Washington (CNN) -- The first votes in the 2014 midterm election season take place Tuesday, as Texas holds the first primary contests of the year.
The voting in the Lone Star State comes eight months to the day before the Election Day in November. The big questions: Will the Republicans finally win back the Senate? Can the Democrats defy odds and retake the House? And which party will have the upper hand in gubernatorial battles?
Here are eight things to watch in the eight months before Election Day:
1. Primary battles: In Texas, a top House Republican faces a tea party challenge in Tuesday's primary. Grassroots conservative activist Katrina Pierson is challenging Rep. Pete Sessions, a nine-term congressman and chairman of the powerful House Rules Committee.
Pierson has won the backing of top national groups such as the Tea Party Express, the Tea Party Patriots and FreedomWorks and influential figures on the right such as former Alaska Gov. Sarah Palin and conservative firebrand Rafael Cruz, the father of Sen. Ted Cruz of Texas.
Despite her impressive list of endorsements, Pierson's fundraising lags far behind that of Sessions, the favorite in the race.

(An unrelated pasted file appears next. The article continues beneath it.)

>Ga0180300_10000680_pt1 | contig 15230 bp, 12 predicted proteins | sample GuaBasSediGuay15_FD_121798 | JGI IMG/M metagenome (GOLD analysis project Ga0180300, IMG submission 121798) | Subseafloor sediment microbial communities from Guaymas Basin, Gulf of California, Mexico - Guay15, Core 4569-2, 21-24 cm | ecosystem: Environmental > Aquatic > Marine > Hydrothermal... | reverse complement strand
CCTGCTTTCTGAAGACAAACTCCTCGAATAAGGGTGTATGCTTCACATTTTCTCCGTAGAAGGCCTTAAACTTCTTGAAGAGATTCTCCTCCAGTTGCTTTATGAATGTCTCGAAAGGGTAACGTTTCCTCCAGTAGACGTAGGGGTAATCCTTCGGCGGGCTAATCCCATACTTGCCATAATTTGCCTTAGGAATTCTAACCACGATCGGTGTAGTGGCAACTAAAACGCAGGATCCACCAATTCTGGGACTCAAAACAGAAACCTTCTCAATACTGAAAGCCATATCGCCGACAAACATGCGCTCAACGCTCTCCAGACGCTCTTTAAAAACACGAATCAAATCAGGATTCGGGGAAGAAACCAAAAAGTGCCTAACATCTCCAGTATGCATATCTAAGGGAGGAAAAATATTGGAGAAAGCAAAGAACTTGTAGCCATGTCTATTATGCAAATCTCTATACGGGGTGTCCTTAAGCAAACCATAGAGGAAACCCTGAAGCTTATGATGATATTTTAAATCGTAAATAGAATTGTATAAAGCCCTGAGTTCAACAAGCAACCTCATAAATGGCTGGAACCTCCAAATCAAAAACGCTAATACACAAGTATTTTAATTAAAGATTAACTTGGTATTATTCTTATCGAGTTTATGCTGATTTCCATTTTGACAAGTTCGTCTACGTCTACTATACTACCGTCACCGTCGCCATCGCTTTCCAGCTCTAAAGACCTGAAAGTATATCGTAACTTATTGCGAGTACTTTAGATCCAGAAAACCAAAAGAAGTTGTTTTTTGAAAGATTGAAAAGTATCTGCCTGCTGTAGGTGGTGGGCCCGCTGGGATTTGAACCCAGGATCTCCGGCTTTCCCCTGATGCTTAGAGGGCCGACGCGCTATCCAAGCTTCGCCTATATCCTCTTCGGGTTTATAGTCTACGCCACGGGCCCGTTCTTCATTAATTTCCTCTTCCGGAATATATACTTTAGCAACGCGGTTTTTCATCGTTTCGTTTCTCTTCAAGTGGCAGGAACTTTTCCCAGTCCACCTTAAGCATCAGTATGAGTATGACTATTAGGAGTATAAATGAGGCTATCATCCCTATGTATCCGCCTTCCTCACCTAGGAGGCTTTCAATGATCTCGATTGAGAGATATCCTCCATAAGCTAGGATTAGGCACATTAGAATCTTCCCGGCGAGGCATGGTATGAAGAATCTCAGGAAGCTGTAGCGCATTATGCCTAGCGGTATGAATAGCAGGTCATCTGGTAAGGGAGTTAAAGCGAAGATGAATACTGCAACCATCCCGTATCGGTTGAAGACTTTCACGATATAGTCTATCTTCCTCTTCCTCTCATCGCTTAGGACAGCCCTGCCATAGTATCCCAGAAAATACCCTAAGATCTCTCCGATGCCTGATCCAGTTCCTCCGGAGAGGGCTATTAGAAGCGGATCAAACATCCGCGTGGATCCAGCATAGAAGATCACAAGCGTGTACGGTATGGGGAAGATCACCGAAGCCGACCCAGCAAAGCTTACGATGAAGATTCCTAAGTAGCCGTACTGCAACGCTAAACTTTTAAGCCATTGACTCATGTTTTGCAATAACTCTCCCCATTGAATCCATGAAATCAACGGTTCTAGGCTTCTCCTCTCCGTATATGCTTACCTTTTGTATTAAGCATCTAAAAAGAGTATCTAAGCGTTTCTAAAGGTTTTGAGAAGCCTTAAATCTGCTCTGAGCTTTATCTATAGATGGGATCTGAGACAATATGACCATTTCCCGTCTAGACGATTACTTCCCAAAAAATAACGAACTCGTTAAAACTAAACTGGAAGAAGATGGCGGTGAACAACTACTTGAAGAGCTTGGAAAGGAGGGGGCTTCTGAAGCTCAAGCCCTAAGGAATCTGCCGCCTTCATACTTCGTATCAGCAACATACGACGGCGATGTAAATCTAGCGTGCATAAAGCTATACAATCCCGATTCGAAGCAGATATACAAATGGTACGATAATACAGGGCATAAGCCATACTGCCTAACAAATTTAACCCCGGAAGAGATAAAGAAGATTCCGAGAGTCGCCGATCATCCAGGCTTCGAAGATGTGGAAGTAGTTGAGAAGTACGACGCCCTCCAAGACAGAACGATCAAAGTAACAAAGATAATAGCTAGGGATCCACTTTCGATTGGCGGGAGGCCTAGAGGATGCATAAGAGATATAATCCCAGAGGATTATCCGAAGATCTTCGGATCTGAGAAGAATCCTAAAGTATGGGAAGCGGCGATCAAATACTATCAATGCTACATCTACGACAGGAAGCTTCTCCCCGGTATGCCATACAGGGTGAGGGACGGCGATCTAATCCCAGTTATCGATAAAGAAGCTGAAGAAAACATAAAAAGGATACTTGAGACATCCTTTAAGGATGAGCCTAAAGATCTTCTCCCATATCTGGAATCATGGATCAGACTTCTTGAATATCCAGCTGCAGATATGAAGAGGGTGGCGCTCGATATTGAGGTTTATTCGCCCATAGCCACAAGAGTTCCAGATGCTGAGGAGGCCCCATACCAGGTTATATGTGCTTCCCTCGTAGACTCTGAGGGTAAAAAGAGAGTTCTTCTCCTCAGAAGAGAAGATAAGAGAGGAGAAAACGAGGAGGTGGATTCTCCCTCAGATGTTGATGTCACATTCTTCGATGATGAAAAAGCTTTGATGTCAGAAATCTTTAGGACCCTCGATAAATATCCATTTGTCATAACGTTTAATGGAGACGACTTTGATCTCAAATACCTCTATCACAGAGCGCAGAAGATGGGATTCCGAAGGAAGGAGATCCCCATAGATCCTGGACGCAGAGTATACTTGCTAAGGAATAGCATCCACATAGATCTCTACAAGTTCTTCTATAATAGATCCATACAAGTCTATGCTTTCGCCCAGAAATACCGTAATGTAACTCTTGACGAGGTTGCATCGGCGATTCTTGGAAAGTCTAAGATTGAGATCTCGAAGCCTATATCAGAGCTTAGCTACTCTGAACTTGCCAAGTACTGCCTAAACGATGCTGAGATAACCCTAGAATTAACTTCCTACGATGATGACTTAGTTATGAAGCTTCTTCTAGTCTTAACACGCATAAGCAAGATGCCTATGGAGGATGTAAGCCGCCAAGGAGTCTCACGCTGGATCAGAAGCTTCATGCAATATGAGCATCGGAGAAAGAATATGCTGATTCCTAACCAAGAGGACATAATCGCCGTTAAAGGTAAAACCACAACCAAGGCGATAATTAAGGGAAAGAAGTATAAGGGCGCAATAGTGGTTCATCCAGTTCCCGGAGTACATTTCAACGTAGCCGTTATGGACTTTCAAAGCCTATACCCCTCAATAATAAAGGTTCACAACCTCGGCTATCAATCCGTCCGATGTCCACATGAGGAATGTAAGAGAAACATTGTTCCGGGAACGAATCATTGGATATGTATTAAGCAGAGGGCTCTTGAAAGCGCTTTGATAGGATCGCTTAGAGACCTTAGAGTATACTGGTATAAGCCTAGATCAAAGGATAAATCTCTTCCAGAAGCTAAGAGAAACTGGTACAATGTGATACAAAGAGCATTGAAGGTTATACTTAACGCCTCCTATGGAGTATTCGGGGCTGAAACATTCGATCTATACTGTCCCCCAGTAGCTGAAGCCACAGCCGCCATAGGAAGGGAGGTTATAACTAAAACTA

Sessions is one of eight GOP House leaders or committee chairs who face primary challenges this year.
Sen. John Cornyn faces a number of primary challengers from the right on Tuesday. The most well-known of the candidates is conservative Rep. Steve Stockman. But Cornyn, the No. 2 ranking Republican in the Senate, doesn't appear to face much of a threat Tuesday.
Cornyn is one of 12 Republican senators running for re-election this year, and half, including Senate GOP leader Mitch McConnell of Kentucky, face conservative primary challenges. While neither McConnell or Cornyn expect to face difficult primaries, some other senators, such at Thad Cochran of Mississippi and Pat Roberts of Kansas, might face a bigger challenges.
Since the birth of the tea party movement in 2009, primary challenges from the right have produced major headlines and headaches for Republicans and hurt their chances of winning back the Senate from the Democrats in the past two election cycles.
"Republicans effectively gave away five Senate seats the last two cycles because of candidates who weren't capable of winning in November," said Brian Walsh, who was communications director for the National Republican Senatorial Committee, which provides support, advice and funding to Republican candidates, during the 2010 and 2012 cycles.
The big question is whether this year's primary challenges will have as much of an impact come November.
2. Special election: In what some see as a barometer for November's midterms, voters in a swing district in the swing state of Florida head to the polls next week in a special election to fill a vacant House seat.
The winner of the March 11 contest in Florida's 13th Congressional District will fill out the term of Republican Rep. Bill Young, who died in October. Young, first elected to Congress in 1970, was the longest-serving Republican in the House.